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Can you imagine a direct selling company choosing to operate in every state except California? That’s a huge number of potential customers that they are taking a pass on. Well, a similar sized market is available north of the border in Canada and, while numerous direct selling companies are established here, there are many US businesses who have yet to take the leap.

It is true that operating in Canada is not as simple as starting operations in another state, as there are different legal and regulatory criteria to meet. But with the right planning and support, Canada has proven to be a very positive addition to many direct selling territories. The best news is that the Canadian market of over 37 million people is far from saturated, with excellent potential for continued development and expansion.

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Among the key reasons that international companies, particularly those from the US, launch in Canada are:

  • Canada is analogous in many ways to the US, with similar business practices, societal conventions and consumer tastes.
  • Around 85% of Canadians live within 100 miles of the US border, so while the sheer mass of Canada may make logistics look difficult, the customers are closer than you may think.
  • Across many industries, companies utilize Canada as a test market for their products. If it works in Canada, it will probably work in other countries.
  • Canada is an excellent step on the road to global expansion. This holds true for US companies who are thinking of growing internationally, and for Asian or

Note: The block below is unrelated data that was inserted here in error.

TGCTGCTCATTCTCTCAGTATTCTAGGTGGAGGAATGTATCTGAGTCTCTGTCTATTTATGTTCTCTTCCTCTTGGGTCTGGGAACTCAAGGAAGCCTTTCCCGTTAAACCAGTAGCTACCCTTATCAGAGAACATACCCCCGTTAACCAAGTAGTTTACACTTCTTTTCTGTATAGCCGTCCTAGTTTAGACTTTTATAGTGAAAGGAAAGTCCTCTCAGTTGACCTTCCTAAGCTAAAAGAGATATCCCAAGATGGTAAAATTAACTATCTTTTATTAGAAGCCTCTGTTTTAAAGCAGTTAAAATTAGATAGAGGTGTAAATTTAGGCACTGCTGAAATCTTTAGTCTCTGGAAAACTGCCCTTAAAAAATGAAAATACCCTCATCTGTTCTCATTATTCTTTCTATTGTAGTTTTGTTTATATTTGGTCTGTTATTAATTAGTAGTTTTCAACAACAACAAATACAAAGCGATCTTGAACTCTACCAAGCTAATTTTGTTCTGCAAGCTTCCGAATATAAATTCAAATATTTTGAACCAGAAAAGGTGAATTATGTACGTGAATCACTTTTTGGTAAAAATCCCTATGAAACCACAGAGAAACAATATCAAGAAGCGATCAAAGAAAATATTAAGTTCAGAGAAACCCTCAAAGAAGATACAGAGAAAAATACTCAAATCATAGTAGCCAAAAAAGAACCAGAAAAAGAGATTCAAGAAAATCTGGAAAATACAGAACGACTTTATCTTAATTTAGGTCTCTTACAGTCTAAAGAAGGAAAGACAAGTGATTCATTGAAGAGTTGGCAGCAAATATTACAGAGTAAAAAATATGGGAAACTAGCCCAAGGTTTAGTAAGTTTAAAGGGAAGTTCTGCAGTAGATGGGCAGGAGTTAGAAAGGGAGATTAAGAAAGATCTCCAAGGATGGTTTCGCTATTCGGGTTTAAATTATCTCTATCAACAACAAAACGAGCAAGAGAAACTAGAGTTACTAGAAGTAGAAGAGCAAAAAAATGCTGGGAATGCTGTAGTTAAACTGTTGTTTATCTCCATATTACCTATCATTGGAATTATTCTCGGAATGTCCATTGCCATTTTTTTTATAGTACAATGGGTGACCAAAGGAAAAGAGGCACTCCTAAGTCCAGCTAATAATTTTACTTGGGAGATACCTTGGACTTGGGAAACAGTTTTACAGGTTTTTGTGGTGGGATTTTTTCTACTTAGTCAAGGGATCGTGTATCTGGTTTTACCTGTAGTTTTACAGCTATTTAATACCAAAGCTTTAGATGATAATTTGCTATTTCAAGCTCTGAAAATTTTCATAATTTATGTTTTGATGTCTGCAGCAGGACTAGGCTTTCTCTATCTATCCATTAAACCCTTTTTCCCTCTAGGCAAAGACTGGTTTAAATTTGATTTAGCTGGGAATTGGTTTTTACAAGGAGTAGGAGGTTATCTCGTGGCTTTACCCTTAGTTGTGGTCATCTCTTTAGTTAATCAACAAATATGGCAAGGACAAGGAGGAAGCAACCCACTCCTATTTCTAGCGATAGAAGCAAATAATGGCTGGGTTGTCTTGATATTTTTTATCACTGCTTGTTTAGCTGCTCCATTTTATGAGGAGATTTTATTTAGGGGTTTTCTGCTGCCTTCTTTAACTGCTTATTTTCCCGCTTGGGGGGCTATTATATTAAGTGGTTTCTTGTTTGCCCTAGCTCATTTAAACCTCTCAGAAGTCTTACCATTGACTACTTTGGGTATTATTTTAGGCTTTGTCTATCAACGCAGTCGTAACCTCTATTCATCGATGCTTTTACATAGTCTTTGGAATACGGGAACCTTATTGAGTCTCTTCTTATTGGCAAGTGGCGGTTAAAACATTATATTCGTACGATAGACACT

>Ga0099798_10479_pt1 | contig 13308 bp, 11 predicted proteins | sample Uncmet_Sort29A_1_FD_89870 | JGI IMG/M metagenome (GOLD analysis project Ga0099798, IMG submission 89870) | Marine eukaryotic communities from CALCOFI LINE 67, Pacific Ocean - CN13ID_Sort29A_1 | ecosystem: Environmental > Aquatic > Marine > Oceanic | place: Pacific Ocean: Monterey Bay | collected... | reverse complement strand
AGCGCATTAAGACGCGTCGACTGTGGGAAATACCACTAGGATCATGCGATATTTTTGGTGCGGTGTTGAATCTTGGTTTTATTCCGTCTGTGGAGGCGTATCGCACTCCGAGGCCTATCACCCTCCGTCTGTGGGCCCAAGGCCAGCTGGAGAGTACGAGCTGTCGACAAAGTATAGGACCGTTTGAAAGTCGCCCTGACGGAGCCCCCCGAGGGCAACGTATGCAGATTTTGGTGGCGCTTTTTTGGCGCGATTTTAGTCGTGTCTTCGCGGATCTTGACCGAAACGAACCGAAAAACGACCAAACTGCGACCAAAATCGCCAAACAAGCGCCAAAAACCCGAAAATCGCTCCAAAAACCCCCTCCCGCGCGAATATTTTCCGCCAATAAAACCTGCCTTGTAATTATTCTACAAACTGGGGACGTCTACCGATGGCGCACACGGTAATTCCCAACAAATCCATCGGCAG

• European businesses who wish to dip their toe into the North American market.

Important amongst the business issues to take into account when launching in Canada are:

  • The Federal Competition Act includes specific regulation of multi-level marketing and illegal pyramid schemes. If your compensation plan and marketing materials do not meet their requirements, then you may face issues with the Competition Bureau and various provincial consumer agencies.
  • Direct sellers who offer consumer goods must consider federal legislation that applies to their category(s) of products. Categorization of products does not always align with categorization in other jurisdictions, including the United States, so it is important to review relevant product legislation and confirm applicable requirements and restrictions.
  • Canada is a bi-lingual country (English and French). Even if you only intend to sell to the English-speaking population, language obligations will most likely require some French content on product labels and other written materials. Around 20% of the population, largely resident in the province of Quebec, speak French as their first language.

Here are DSA Canada’s top tips for success in Canada:

  • Prepare thoroughly ahead of your launch – it’s better to take a little time and be ready for quick and strong growth, than to launch prematurely and struggle to service your new customers.
  • Utilize Canadian market expertize – e.g. legal, tax, sales, logistics, etc. Check out DSA’s Supplier Member listing for contacts – www.dsa.ca/supplier-directory
  • Join DSA Canada – particularly for the access to educational events, market data and the opportunity to network with experienced industry leaders.

DSA Canada works closely with regulators to ensure that members are first to know about issues impacting them, and that regulators and government understand and appreciate the value that the direct selling industry brings to individual Canadians and to the overall economy.

We hope to see you in Canada soon.

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